So what is the future of these properties? It wouldn’t be a shock if some of them never reopened. Stations could decide that there’s too much capacity and too little demand in North Las Vegas and/or Henderson and close/unload the two Fiesta properties and Texas Station. They’re all pushing 25 years old and despite renovations along the way that’s ‘long in the tooth’ by Las Vegas standards.

Given the Palms’ proximity to The Strip and I-15 you have to think it’ll reopen at some point. The Palms was in the midst of a comprehensive renovation anyway and they could be taking this opportunity to rework the property for the post COVID-19 era. On the other hand, Stations could decide that the Palms isn’t a good fit for their locals oriented property portfolio and sell it. Time is on their side–it doesn’t make sense to sell it now when they can easily get more value out of it by waiting.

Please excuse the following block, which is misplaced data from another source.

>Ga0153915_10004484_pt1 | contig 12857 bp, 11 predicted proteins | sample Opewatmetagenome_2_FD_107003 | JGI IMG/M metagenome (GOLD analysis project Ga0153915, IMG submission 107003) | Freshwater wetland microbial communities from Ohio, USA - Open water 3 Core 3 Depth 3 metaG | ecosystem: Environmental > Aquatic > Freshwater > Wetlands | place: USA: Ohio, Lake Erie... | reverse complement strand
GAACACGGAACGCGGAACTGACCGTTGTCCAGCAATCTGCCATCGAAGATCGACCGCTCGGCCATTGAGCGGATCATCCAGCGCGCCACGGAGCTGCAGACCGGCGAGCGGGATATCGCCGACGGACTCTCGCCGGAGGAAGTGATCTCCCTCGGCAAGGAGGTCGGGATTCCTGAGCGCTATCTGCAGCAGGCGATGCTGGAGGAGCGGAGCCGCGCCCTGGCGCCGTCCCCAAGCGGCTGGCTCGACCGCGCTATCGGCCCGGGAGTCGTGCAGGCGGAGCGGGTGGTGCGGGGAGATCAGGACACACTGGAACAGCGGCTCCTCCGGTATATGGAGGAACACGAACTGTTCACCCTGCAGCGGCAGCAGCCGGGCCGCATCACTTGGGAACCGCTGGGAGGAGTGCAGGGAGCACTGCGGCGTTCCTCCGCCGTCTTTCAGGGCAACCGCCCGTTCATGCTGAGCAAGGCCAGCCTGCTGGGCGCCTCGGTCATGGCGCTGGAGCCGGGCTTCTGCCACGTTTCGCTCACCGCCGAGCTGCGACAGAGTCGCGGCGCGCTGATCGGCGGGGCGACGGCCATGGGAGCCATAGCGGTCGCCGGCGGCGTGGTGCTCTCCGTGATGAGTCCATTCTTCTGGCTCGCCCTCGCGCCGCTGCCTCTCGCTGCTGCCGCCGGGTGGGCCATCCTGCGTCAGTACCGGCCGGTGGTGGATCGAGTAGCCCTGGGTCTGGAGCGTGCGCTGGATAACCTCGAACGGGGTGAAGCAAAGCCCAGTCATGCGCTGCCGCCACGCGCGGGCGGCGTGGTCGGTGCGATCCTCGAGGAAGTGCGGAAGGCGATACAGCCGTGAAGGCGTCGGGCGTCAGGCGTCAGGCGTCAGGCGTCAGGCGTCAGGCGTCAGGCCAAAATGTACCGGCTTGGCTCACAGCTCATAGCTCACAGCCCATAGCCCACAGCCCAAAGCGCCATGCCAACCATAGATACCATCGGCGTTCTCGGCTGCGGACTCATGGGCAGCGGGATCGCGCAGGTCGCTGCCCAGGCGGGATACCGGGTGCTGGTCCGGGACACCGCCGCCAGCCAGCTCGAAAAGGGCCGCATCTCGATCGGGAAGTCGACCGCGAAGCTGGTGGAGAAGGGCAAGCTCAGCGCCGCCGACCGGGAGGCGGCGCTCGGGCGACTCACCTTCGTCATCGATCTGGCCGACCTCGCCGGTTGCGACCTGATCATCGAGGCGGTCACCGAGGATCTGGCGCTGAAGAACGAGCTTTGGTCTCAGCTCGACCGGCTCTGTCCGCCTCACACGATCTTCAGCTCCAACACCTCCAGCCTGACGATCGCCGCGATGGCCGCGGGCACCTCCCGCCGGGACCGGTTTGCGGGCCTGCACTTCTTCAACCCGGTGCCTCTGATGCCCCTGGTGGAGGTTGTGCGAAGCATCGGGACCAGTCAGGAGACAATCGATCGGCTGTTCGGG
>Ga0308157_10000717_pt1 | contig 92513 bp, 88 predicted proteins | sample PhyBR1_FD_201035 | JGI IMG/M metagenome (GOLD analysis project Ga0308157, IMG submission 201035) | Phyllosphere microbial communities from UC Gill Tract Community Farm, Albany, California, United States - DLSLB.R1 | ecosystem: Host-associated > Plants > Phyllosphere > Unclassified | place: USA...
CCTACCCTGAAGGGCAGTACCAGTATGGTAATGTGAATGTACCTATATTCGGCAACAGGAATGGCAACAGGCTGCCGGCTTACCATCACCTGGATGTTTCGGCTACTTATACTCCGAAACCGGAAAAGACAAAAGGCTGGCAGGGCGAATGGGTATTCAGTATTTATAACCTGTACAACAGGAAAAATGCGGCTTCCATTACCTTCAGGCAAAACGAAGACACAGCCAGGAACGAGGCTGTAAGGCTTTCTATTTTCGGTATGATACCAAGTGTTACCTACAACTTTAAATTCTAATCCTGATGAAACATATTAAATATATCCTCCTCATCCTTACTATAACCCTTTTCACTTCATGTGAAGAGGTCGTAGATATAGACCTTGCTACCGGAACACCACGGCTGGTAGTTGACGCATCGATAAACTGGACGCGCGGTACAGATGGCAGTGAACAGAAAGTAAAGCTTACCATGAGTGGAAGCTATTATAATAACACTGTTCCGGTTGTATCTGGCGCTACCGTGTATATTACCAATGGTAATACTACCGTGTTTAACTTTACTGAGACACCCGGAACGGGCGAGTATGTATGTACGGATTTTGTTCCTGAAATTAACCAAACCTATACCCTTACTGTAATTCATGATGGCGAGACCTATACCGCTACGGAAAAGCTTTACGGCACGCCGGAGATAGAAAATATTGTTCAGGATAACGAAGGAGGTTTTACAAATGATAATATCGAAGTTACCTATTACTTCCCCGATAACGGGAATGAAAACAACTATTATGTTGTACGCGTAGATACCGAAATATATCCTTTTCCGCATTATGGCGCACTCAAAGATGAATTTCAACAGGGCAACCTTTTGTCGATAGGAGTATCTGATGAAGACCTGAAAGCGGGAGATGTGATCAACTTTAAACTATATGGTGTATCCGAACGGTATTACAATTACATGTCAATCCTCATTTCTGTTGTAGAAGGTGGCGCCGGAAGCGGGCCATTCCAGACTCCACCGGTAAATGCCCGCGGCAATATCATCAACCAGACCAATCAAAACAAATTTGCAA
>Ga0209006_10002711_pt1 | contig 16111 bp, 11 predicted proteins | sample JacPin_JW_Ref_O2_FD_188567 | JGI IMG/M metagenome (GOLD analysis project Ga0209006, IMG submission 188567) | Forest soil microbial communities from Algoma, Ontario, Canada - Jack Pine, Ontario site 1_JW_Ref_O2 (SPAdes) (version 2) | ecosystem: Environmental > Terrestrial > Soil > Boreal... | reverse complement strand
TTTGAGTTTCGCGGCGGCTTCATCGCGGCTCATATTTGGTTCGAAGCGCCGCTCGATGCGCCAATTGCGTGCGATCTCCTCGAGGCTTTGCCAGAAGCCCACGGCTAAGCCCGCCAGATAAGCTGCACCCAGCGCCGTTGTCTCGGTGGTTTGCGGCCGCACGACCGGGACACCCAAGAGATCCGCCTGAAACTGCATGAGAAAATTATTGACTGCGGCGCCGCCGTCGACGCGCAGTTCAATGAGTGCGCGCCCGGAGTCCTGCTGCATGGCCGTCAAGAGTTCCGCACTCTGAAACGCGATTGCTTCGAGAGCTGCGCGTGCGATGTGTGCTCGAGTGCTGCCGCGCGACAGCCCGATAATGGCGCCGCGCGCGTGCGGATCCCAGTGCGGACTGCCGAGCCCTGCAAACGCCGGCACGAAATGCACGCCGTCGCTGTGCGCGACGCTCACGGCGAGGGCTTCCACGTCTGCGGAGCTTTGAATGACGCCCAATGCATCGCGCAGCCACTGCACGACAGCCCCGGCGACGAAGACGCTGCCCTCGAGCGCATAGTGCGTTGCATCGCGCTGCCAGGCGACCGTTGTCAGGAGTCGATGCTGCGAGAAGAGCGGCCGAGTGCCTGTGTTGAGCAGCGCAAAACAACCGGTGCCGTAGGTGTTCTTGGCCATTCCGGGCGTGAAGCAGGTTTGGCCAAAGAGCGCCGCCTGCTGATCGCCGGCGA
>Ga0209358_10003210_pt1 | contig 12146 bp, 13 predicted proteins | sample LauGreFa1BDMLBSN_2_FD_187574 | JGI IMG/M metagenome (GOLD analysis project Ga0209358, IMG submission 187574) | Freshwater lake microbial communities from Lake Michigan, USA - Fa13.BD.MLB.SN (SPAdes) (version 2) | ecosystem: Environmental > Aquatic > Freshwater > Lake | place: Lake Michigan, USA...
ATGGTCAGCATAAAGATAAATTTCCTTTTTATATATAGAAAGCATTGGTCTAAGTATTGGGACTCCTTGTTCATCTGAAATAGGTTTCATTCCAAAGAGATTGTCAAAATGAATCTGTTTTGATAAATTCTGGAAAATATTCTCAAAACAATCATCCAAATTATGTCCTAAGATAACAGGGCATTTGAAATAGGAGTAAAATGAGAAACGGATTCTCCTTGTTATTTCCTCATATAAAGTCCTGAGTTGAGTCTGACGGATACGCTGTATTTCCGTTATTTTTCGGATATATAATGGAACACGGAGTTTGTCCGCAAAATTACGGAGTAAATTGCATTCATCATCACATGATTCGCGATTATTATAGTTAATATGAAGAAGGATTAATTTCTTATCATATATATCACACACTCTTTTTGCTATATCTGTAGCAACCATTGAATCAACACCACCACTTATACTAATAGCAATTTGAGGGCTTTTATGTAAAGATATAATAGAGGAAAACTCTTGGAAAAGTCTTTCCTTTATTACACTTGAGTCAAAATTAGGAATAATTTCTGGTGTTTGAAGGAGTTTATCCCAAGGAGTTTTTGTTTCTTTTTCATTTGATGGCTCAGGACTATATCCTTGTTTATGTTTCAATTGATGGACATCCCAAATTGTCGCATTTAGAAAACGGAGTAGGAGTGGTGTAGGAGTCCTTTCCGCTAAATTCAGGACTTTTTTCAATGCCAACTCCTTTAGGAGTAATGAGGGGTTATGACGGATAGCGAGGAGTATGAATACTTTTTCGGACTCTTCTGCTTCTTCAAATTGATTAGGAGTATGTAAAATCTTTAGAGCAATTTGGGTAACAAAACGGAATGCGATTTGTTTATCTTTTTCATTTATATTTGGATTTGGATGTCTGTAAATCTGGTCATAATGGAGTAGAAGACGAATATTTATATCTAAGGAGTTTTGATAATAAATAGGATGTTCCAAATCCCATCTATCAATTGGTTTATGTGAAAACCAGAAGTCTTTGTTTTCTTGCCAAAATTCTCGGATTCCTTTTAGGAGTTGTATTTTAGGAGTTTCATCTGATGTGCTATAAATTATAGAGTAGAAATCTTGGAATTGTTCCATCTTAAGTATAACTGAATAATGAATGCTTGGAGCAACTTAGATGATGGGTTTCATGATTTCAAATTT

The LVRJ article provides some more clarity on how the company is viewing these closed properties:

It’s unclear when the company will bring the four properties online again, but a recent filing with the SEC last month said it does not expect to do so this year.

“We will continue to assess the performance of the reopened properties, as well as the recovery of the Las Vegas market and the economy as a whole, before considering whether to reopen some or all of the remaining properties,” the document reads, adding that casino closures and the pandemic have had “adverse effects” on the business.